You don’t know me but I’m your brother…

9 December 2016

Statement to mark Human Rights Day by Yoriko Yasukawa, UNFPA’s Director for Asia and the Pacific.

This is a line from ‘Taking it to the Streets,’ a Doobie Brothers song from the 1970s that many people of my generation will know and love as I do.  I have quoted it many times over my long career in the United Nations system, to explain what it means to work for development processes that build inclusive societies based on solidarity and respect for the rights of all people.

These lyrics paraphrase in clear and simple terms the principles embodied in Article I of the Universal Declaration of Human Rights which we celebrate today:

All human beings are born free and equal in dignity and rights. They are endowed with reason and conscience and should act towards one another in a spirit of brotherhood.

Both the song and the Universal Declaration tell us that this brotherhood that unites humanity should not depend on our knowing or liking one another, but on ‘reason and conscience,’ and that it is a function purely of our being human, regardless of our nationality, ethnicity, religion, gender, age or any other differences we might have.

The theme of this year’s International Human Rights Day is precisely about that – ‘Stand up for someone else’s rights.’ It’s about demonstrating that brotherhood and sisterhood in real life – not just for our families or friends, but also for those brothers and sisters whom we may not know. That requires empathy, an act of imagination and, yes, brotherhood and sisterhood that puts us in the shoes of another person, no matter how different and far away he or she is from us.

Over the many years I have worked in the United Nations, particularly in efforts to prevent and resolve conflicts, I have found that it is one of the most difficult things for human beings to do, and at the same time the most rewarding.  To borrow the words of a bright high school student I met in Costa Rica some years ago, it’s what allows human beings to go from just being an ‘I’ to create the ‘we’ that we need to make life worth living. The challenge is to exercise empathy to expand that ‘we’ beyond the group of people that we know and love.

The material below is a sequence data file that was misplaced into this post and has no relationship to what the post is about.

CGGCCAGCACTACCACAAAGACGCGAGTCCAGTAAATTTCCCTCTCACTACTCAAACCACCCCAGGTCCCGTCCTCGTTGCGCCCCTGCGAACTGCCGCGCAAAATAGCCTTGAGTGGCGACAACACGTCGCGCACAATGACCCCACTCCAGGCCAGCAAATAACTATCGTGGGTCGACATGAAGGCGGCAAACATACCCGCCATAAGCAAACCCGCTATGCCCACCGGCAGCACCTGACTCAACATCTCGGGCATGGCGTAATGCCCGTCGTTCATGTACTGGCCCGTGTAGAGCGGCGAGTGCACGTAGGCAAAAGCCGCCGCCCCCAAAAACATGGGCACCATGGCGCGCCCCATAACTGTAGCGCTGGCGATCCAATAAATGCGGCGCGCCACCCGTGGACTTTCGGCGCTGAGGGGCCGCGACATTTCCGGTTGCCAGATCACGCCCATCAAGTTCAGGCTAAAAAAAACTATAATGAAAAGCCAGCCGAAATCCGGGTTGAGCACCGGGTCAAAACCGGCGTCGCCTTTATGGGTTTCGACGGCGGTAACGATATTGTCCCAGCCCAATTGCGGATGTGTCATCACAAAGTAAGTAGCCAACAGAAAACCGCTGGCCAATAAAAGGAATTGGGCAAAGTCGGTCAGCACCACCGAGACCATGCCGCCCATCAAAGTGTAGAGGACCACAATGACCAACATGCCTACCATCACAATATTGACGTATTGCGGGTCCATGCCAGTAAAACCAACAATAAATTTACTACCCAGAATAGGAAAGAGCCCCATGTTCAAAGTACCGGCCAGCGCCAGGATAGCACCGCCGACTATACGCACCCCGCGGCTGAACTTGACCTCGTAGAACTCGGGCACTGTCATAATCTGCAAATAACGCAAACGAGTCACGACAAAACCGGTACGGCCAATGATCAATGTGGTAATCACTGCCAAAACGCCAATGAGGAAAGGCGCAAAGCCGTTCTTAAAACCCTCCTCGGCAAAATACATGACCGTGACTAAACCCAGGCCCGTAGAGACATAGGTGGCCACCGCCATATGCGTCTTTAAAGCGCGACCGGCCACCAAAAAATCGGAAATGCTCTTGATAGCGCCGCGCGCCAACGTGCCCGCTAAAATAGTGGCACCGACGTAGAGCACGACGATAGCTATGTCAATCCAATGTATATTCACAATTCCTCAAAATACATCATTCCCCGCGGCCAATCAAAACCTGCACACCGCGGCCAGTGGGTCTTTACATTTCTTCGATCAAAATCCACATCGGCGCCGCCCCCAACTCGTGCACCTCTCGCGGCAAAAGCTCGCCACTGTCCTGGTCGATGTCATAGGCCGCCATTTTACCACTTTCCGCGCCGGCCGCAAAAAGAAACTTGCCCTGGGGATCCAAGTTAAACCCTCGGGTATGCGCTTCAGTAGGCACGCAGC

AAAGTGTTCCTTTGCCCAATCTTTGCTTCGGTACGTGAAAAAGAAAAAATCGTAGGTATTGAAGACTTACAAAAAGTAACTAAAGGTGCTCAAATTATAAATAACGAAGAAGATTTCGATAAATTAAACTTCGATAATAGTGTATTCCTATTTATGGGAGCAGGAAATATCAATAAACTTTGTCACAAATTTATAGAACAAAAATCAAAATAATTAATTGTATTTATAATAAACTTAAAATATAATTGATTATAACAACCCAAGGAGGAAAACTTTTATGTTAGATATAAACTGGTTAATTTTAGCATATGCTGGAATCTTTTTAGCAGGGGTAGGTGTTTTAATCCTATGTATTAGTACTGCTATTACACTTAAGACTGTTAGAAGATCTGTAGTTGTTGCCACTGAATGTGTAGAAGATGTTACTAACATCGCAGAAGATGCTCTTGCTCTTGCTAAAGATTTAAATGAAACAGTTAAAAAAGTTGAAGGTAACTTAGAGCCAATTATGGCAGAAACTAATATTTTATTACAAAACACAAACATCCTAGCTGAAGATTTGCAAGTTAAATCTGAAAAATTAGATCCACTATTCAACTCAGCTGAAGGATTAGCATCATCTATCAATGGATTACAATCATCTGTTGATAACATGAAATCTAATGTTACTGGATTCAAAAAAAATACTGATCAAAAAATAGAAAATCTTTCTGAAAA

So, on behalf of the UNFPA Asia Pacific Regional Office, I would call on all of us in this vast and diverse region to take on that empathy challenge today to expand that circle of the ‘we’, standing up for the rights of those whom we may not know, those who are different from us, those whose beliefs we disagree with.

Let us make a special effort to put ourselves in the place of those who are the most vulnerable, the most excluded and marginalized, those who are discriminated against just because of who they are – the indigenous peoples, the ethnic and religious minorities, the undocumented migrants and refugees, the disabled, the lower caste people, LGBT people, the sex workers, the child brides, the people living with HIV, the poorest of the poor.  As an organization that gives a special priority to girls and women, we would make a special plea to all of us to stand up for their right to live free of violence, abuse and exploitation – including in their own homes and at the hands of those who are supposed to love them.  We may not know them but they are our sisters. 

About Human Rights Day

Human Rights Day is observed every year on 10 December. It commemorates the day on which, in 1948, the United Nations General Assembly adopted the Universal Declaration of Human Rights. In 1950, the Assembly passed resolution 423 (V), inviting all States and interested organizations to observe 10 December of each year as Human Rights Day.

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